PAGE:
Behring Sea Arbitration: Appendix to Counter-Case of Her Majesty’s Government. Pages 533-921 of “Fur Seal Arbitration: Proceedings of the Tribunal of Arbitration, Convened at Paris/Volume VIII” (Washington: Government Printing Office, 1895).
This is a sort of document that scholars haven’t mined for Chinook Jargon-related value. But by doing so, I’m just taking up a brilliant strategy that the mainstream of pidgin-creole linguistics has used for decades — getting deep into background historical documents. Amazing insights have been gotten in that way, showing in impressive detail how various “contact languages” have formed and developed.
We know that the North Pacific fur-sealing industry relied on significant Native involvement in the labor force (not to mention all the Scandinavians), and it was at its peak during the times when the Jargon filled a lot of communicative needs. So I found it interesting to look through the Behring Sea Arbitration documents’ Appendix, which backs up the main proceedings’ discussion of catch size, waste, environmental consequences, and so forth with large numbers of depositions from tribal sealers. These tell plenty about the importance and extent of Chinuk Wawa on the North Coast in the late 1800’s. (You’ll also pick up plenty of sealer lingo in English relating to animals that get harpooned or shot but then float away or sink, and to old bulls, nonresident seals, etc. etc.)
Let’s start with the list of deponents. Many of the names are obviously Indian; many more Indians involved used nontraditional names.
It was evidently assumed that Natives hunted seals their entire lives; they were excluded from the tally of years of sealing experience per employee:
There’s plenty of intersection between this Appendix and names known to us elsewhere in Chinook Jargon studies of Alaska and coastal BC, for example mentions of the US revenue cutter (ship) Corwin, the Hudsons Bay Company, and so on.
Of course there’s a data goldmine for future research in there, too, in the form of an exhaustive list of sealing ships by name, captain, home port, and so on.
One of the Natives noted in this document has what may be a Chinook Jargon personal name, Cedar-kanim (‘cedar canoe’ if it’s CJ; yes, sida is a known Jargon word). I’d otherwise guess this to be Lushootseed Salish since we also know of Pat-kanim, Swilkanim, et al., but he’s from the Canadian side, Vancouver Island.
Many or most of the Indians who made depositions are Nuuchahnulth, judging from their names and their stated home villages including [Port] Alberni, Sechart (Tsishaht), and Ucluelet.
Another Native personal name that may be Chinuk Wawa is Sant-e, possibly Santi ‘Sunday’:
The vessels that were involved also frequented Russia’s Pacific shores and Yokohama, Japan. You might be interested to learn that the Copper Island “grounds” that they frequented were the home of the mixed Aleut-Russian language Mednyj Aleut, and Yokohama was the site of another trading language, Yokohama Pidgin Japanese.
Frank W. Adams of Victoria was a Chinook interpreter to the Indian deponents (pages 671-672):
A Tseshaht Native man named Chileta testified about communicating in the Jargon with an American Navy crew (page 751):
Another Nuuchahnulth, Charles Hayaks or Hayuks of Barclay Sound, cites an American ship where the Jargon was used, and notes the term Tyee ‘chief’ for a ship’s captain (page 754):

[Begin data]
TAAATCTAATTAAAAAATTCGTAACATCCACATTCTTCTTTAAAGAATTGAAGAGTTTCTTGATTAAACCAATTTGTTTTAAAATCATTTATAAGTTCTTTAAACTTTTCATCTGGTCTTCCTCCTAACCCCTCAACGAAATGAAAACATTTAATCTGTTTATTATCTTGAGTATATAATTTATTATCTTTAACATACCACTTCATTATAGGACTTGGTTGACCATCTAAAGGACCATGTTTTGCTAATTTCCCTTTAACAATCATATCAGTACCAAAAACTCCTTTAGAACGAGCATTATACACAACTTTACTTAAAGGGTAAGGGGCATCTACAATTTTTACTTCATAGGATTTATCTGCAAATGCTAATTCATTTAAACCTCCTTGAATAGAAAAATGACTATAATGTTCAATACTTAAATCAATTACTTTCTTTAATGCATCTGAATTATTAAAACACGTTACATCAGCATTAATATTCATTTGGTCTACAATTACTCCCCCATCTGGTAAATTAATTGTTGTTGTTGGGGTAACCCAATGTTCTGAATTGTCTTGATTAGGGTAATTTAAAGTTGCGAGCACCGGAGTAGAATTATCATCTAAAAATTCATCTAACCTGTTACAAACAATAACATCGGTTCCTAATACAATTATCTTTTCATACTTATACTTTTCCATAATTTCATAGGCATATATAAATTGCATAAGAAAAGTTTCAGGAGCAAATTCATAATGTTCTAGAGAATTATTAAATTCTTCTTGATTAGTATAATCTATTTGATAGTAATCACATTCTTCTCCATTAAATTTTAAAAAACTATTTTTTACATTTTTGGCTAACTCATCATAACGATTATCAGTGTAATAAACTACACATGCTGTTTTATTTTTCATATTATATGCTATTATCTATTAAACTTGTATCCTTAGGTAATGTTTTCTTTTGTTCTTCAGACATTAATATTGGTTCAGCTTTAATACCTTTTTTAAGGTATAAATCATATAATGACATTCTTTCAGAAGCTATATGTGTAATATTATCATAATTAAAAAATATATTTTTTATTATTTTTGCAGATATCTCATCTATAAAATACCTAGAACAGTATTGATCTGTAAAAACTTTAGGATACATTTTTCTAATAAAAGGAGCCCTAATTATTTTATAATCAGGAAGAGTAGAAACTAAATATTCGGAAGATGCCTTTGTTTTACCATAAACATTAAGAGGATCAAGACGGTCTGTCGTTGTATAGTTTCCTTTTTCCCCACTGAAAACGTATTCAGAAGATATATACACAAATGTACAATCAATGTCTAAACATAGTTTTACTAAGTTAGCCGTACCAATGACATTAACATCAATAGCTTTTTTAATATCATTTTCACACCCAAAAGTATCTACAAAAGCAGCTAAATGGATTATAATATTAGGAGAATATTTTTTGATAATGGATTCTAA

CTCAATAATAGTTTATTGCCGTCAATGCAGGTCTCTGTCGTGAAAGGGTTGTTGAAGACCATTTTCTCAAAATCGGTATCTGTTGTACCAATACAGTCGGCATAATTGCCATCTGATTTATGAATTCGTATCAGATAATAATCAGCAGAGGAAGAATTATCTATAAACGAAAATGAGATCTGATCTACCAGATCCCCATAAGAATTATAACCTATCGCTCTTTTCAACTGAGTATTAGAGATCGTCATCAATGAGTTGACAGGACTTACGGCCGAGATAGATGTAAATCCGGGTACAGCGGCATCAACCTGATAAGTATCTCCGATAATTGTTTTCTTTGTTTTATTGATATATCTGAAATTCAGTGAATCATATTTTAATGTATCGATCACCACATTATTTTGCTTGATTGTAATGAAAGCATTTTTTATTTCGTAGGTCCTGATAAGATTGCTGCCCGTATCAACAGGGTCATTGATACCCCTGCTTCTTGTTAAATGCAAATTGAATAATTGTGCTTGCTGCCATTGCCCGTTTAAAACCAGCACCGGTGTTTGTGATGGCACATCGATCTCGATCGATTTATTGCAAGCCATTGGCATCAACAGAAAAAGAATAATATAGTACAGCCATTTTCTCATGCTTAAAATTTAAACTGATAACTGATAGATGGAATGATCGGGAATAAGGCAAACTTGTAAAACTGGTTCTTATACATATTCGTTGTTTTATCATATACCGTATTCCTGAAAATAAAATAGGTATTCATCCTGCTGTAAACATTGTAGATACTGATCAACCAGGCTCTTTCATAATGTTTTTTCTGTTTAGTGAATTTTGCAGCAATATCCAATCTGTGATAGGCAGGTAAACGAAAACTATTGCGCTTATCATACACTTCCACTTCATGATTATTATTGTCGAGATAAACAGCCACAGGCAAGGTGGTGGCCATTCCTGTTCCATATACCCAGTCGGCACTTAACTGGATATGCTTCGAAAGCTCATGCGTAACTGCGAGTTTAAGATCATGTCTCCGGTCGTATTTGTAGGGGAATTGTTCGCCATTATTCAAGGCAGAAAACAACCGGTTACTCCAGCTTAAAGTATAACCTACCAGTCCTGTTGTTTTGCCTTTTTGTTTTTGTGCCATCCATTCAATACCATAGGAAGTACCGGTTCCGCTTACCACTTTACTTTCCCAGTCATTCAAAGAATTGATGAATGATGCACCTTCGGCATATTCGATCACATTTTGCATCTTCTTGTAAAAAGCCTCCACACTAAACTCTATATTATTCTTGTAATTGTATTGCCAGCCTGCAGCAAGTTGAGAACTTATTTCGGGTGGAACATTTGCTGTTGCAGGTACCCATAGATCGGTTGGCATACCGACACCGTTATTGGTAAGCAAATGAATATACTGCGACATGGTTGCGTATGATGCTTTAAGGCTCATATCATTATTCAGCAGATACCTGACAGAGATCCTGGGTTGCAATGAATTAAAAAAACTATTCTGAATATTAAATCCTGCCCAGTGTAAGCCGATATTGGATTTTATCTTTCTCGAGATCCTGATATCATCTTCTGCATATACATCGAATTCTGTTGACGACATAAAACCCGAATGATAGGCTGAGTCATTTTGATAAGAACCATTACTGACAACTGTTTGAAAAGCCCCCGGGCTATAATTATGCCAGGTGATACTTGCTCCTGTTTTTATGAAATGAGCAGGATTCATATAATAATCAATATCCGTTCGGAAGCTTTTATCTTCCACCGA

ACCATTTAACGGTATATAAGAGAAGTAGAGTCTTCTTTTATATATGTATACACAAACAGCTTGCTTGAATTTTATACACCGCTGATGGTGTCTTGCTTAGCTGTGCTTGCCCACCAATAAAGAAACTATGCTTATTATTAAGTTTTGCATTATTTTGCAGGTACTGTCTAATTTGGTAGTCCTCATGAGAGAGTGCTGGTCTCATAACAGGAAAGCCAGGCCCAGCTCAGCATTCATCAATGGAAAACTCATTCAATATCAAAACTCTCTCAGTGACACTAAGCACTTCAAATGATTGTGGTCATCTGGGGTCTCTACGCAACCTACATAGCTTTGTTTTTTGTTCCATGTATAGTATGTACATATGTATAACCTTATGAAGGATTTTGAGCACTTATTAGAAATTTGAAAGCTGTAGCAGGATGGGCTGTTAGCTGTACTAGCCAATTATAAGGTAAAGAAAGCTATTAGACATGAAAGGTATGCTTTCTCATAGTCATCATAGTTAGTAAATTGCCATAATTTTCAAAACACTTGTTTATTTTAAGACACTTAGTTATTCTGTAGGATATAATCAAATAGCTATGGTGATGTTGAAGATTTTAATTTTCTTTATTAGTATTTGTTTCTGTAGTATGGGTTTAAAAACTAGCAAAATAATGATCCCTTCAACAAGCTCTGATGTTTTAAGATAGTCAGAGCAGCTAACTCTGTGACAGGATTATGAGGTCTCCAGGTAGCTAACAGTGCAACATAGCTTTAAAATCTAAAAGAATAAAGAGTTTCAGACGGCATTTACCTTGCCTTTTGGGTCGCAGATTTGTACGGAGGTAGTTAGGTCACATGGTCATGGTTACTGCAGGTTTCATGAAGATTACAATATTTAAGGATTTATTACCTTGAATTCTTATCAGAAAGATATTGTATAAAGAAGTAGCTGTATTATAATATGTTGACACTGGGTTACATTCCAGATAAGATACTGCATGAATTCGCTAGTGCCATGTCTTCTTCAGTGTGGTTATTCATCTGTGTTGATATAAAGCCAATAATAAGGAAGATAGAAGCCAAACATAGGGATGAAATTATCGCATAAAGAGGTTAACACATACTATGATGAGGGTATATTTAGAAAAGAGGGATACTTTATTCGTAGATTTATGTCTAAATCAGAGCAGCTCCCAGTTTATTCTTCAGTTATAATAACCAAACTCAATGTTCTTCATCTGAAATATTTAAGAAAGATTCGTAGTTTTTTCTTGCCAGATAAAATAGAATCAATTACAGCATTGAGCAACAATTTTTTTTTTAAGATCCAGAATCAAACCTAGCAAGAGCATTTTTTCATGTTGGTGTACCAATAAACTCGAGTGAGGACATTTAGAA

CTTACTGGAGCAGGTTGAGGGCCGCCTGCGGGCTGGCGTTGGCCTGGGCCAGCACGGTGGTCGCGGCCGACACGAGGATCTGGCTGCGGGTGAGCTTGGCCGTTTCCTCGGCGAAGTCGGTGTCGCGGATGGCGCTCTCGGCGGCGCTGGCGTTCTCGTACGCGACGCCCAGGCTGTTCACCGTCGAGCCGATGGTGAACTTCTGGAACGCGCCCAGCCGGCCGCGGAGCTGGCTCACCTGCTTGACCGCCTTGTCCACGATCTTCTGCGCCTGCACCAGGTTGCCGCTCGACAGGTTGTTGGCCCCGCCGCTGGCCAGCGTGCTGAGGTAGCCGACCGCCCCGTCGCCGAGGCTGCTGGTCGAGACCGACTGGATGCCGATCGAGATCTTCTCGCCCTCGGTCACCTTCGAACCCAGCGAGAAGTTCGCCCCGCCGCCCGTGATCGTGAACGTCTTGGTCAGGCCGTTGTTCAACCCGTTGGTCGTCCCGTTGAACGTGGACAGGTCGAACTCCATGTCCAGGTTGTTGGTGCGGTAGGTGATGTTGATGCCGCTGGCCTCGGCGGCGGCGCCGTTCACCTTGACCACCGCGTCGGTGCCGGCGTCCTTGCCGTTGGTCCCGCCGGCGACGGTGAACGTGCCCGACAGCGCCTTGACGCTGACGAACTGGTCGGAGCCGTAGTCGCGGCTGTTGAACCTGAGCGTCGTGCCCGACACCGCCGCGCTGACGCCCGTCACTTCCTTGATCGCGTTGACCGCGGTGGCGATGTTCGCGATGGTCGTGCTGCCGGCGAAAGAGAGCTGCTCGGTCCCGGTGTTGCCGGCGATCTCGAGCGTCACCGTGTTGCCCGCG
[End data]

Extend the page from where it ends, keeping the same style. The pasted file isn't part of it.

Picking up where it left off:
Clat-Ka-Koi of Tseshaht also reports communicating with Whites in “Chinook” on board a man-of-war (pages 759-760; note that manuwa was probably a Chinuk Wawa word, as it is borrowed into Nuuchahnulth and local Salish languages):
A number of the testimonies refer specifically to the man-of-war named USS Boston, pictured here:
(Image credit: Encyclopaedia Britannica)
For example, Kickiana (son of Clat-Ka-Koi) on page 761, who interestingly identifies “the Chinook” as “my native language”:
The above-mentioned Sante or Clatmisk, also Nuuchahnulth, makes the same apparent declaration of linguistic competence or even allegiance to “my own language–the Chinook” (pages 763-764), which tends to support the idea that his name was from the Jargon:
Separately, no less than five Native people (Wahka Nahwyak, Claphighup, Tsawassup, and the potentially CJ-named Tootush) make the same identification of “our own language–the ‘Chinook’ ” (page 765):
On page 767, R. Maynard of Victoria testifies that his services were employed to explain in Chinuk Wawa the government’s questioning about the seal hunt to various Native men:
Ehenchessut of Alberni, too, tells on pages 767-768 of using “Chinook” with man-of-war men:
Andrew D. Laing of Victoria testifies that he “fully understands Chinook, the language used between the Whites and Indians all along the Pacific coast”, implying he has used it since 1871 with his Indian crews and trading partners, and stating that he was the interpreter for several of the Native deponents (page 783):
Lawyer Arthur Louis Belyea confirms using Laing’s interpreting skills with an old Native man at Neah Bay, Washington (pages 799-800):
Laing himself makes another declaration to tell his role in these events at Neah; he characterizes the old man (“General Jackson”) having “understood [Chinook Jargon] perfectly” (pages 800-801):
The testimony of General Jackson himself is then reproduced on page 802, including many Chinuk Wawa words (hiyou, Boston, tyhee, King George), perhaps as marks of the veracity of his fluency in that language:
I’ll end with a bit from Richard Hall of Victoria (pages 852-853):
The Jargon words printed there as Cultus Pottach reflect the common expression cultus potlatch, a gift (literally ‘for-nothing giving’). Today’s data dump is my cultus potlatch to everyone who considers Chinook Jargon their language.